Kabul: President Biden has just sent combat forces back into Afghanistan to evacuate American civilians at the embassy and Afghans who have assisted them in the war effort. U.S. Forces continue to provide security in Kabul, Afghanistan, at Hamid Karzai International Airport and at the U.S. Embassy, Pentagon Press Secretary John F. Kirby told reporters during a briefing on the U.S. mission.
“These are the existing security elements that were already in Kabul,” Kirby explained. “This comprises the [tactical] and lift aviation assets, infantry, security personnel and some intelligence surveillance and reconnaissance assets that are already there at the airport.” There were reports that the first flight landed at the Kabul airport on Saturday morning.
The troop movements that were announced are happening, he said. Three battalions are preparing to move from their locations in the U.S. Central Command’s area of responsibility to Kabul: a Marine Corps battalion that was already pre-staged in the region and has lift sustainment and support capabilities and infantry; another Marine Corps infantry battalion from a Marine Expeditionary Unit; and a U.S. Army infantry battalion. “The rest of their forces will continue to flow over the next couple of days. And I expect that by the end of the weekend the bulk of the 3,000 [service members who are deploying] will be in place,” Kirby said.
The brigade combat team from the 82nd Airborne Division that is prepared to go to Kuwait is a Ready Reserve force, which is preparing to deploy, Kirby said, adding that the team would likely arrive in very short order. Aircraft will support moving civilian personnel, he said, adding that U.S. Transportation Command is working on its plans and sourcing solutions with Air Mobility Command and Centcom to support the mission.
The Pentagon also was moving an additional 4,500 to 5,000 troops to bases in the Gulf countries of Qatar and Kuwait, including 1,000 to Qatar to speed up visa processing for Afghan translators and others who fear retribution from the Taliban for their past work with Americans, and their family members. The temporary build-up of troops for U.S. evacuations highlights the stunning pace of the Taliban takeover of much of the country, less than three weeks before the U.S. is set to officially end nearly 20 years of combat in Afghanistan.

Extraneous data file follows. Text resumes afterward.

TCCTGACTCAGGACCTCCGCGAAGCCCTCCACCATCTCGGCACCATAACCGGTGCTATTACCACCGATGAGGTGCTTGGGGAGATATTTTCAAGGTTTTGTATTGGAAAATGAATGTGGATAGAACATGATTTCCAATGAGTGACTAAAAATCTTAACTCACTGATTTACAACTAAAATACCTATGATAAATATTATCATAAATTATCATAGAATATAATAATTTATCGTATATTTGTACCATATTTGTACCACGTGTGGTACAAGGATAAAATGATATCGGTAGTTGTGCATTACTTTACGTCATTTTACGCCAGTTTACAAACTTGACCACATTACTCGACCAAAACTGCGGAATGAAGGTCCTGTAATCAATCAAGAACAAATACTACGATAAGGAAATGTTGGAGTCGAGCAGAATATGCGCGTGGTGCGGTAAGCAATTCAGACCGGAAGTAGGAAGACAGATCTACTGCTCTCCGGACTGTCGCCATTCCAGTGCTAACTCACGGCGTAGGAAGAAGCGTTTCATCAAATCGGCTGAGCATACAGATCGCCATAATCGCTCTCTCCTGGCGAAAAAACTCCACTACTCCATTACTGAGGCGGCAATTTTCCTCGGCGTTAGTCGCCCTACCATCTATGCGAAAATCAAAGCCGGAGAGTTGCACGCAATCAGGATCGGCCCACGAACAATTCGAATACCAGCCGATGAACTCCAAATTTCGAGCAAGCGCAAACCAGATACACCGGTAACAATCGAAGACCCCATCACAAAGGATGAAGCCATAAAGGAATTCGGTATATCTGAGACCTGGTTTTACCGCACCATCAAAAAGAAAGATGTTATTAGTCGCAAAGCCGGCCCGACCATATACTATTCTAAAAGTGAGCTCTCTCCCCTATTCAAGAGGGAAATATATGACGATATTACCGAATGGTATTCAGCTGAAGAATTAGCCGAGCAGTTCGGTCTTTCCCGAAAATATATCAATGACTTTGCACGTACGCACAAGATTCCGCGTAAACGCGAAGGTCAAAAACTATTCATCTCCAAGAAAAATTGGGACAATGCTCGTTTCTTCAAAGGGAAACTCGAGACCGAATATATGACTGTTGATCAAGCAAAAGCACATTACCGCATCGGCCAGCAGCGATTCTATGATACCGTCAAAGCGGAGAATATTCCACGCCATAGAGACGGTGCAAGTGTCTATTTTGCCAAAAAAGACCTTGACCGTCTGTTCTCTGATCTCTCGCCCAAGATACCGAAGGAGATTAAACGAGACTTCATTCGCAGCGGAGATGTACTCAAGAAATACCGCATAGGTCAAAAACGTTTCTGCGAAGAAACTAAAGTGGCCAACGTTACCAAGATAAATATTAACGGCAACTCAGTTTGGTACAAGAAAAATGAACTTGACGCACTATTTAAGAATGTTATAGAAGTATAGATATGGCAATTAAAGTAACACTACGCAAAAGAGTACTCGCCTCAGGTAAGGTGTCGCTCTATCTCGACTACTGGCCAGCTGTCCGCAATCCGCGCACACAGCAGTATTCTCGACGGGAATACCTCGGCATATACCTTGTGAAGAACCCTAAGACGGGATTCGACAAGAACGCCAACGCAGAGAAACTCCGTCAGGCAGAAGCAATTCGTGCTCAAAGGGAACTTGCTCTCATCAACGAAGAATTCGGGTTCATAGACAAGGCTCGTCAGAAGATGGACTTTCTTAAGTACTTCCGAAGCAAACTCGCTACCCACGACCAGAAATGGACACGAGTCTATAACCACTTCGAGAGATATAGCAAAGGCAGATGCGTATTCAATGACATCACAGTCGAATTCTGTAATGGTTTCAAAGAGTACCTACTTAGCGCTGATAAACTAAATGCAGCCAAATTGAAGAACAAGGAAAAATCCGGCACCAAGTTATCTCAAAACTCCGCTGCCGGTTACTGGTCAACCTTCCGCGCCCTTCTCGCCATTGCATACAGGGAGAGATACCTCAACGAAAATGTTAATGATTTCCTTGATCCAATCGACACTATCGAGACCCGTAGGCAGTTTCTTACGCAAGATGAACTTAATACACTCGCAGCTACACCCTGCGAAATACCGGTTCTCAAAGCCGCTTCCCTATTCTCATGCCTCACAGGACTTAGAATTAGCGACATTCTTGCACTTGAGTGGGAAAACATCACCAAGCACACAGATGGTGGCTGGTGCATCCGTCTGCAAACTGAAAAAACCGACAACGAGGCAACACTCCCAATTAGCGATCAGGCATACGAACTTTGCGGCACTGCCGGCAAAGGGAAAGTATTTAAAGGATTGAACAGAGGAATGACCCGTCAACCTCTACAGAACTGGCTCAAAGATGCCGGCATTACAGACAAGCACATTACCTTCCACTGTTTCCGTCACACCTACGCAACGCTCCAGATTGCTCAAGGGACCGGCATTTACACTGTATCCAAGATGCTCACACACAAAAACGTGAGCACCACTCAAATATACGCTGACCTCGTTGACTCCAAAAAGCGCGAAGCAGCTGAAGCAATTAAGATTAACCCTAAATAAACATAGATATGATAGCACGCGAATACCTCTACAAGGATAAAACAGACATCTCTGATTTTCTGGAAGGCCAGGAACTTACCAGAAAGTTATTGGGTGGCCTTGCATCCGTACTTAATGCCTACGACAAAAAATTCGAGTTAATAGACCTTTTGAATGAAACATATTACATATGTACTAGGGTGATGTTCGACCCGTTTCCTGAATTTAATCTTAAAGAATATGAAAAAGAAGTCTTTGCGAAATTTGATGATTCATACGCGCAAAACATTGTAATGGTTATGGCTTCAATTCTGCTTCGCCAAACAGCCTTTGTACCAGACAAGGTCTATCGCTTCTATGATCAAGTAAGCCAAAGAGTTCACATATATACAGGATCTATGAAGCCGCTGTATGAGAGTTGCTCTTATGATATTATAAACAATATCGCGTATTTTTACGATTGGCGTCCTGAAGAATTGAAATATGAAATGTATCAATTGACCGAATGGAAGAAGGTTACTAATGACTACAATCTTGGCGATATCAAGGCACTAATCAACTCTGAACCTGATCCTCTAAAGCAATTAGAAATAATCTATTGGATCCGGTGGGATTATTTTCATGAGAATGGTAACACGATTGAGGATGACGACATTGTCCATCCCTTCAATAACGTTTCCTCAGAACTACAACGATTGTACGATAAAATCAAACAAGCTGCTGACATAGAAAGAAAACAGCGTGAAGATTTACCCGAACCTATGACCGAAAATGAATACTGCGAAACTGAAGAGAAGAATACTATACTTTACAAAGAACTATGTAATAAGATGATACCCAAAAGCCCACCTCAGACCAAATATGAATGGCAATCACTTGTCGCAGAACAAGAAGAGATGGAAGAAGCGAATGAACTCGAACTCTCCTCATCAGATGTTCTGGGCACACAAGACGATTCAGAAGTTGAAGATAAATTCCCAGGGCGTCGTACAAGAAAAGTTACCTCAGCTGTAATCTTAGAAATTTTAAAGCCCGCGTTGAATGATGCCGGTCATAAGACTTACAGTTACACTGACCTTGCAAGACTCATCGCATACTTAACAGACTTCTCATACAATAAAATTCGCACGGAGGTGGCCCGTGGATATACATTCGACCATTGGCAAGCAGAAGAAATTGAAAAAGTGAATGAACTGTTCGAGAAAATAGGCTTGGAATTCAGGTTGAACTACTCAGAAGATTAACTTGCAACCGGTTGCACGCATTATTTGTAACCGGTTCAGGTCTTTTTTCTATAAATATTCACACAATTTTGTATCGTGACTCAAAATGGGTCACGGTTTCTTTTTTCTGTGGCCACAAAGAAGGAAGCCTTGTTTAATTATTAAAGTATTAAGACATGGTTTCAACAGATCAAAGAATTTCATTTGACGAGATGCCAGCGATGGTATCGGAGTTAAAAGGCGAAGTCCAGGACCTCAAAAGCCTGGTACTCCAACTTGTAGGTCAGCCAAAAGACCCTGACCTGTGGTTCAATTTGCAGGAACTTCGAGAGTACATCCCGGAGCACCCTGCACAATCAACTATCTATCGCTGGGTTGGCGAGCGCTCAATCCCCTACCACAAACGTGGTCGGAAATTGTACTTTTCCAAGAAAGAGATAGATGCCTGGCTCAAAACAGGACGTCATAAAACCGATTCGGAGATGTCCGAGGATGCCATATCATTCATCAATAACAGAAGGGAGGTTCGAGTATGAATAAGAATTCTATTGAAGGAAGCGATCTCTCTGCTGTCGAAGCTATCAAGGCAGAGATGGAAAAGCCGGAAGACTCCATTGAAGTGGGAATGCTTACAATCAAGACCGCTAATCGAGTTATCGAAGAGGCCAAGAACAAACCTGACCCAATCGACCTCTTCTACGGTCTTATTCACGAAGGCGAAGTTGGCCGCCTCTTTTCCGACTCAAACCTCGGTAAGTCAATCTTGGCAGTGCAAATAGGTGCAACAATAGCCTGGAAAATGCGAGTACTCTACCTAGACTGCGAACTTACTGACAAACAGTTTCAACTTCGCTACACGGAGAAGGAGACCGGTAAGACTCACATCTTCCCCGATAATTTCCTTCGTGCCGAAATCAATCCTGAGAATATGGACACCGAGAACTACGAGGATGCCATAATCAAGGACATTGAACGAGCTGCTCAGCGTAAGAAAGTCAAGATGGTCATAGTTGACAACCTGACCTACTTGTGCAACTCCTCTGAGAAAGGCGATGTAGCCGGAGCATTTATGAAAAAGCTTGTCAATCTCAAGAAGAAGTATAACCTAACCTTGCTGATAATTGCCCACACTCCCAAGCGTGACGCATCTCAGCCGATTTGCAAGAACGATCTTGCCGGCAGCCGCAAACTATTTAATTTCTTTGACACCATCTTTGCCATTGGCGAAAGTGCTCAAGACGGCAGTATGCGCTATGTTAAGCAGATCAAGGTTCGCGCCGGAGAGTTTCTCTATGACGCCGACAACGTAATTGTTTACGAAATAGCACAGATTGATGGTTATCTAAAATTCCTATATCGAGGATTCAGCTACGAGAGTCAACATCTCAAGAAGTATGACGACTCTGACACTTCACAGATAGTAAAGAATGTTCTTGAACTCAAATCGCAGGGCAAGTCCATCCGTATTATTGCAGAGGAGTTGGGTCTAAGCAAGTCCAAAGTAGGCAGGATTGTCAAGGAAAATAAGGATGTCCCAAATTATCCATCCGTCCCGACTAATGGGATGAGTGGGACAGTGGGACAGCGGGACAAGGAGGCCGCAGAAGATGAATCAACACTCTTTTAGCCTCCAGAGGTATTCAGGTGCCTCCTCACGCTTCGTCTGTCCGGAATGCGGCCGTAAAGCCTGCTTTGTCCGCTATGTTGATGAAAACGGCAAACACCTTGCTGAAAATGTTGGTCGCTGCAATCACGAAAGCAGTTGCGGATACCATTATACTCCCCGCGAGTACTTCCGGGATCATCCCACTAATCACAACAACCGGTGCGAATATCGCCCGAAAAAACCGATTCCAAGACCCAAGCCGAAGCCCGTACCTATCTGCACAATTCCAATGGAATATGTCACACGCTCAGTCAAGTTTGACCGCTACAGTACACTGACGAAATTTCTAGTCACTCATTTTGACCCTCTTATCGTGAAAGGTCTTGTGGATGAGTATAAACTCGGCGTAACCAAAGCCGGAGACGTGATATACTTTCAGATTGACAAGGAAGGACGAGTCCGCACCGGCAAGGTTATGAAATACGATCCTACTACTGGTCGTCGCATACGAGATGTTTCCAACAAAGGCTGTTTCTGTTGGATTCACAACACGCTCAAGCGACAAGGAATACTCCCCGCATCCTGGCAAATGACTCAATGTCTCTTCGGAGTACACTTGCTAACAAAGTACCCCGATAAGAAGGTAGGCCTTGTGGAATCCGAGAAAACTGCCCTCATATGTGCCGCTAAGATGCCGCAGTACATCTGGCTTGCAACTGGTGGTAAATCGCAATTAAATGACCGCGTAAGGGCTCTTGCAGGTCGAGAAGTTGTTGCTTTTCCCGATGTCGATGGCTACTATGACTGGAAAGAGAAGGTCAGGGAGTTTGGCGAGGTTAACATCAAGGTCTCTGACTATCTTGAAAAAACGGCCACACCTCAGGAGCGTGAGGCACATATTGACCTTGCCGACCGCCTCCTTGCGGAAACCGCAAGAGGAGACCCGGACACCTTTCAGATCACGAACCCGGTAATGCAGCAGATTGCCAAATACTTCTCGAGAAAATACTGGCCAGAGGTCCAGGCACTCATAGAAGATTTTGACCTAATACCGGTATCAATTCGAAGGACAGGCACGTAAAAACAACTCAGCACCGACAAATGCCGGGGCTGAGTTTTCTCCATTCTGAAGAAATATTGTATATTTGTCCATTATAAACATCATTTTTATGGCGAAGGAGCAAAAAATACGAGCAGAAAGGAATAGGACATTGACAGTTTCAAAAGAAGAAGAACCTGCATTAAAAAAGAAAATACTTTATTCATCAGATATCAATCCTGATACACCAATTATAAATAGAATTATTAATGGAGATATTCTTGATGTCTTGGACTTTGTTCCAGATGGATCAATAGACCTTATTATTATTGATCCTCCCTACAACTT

“This is a specific, narrowly focused, tailored mission to help with the safe, secure movement of the reduction of civilian personnel in Kabul, as well as to help support the acceleration of the special immigrant visa process by the State Department,” Kirby emphasized.
“The first movement will consist of three infantry battalions that are currently in the Central Command area of responsibility. They will move to Hamid Karzai International Airport in Kabul within the next 24 to 48 hours. Two of those battalions are United States Marines and one is a U.S. Army battalion. The next movement will consist of a joint U.
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S. Army-Air Force support element of around 1,000 personnel to facilitate the processing of SIV applicants. Initial elements of this movement — of this element will arrive in Qatar in the coming days. The third movement is to alert and to deploy one infantry brigade combat team out of Fort Bragg to Kuwait, where they will be postured and prepared, if needed, to provide additional security at the airport. We anticipate those forces will reach Kuwait sometime within the next week,” Kirby said.
These forces are being deployed to support the orderly and safe reduction of civilian personnel at the request of the State Department and to help facilitate an accelerated process of working through SIV applicants. This is a temporary mission with a narrow focus.
The UK Government too said that UK troops will provide force protection and logistical support for the relocation of British nationals where required and assist with the acceleration of the Afghan Relocation and Assistance Policy (ARAP). “This will help to make sure interpreters and other Afghan staff who risked their lives working alongside UK forces in Afghanistan can relocate to the UK as soon as possible.”
Defence Secretary Ben Wallace MP said, “I have authorised the deployment of additional military personnel to support the diplomatic presence in Kabul, assist British nationals to leave the country and support the relocation of former Afghan staff who risked their lives serving alongside us.”
The additional military support announced today will arrive in Kabul over the coming days. A statement reads, “The UK remains committed to Afghanistan and will continue working as part of the international coalition to support the country’s government through our diplomacy, development and counter terrorism work. This year the UK will provide Afghanistan with more than £100 million of support to improve critical health and education services.”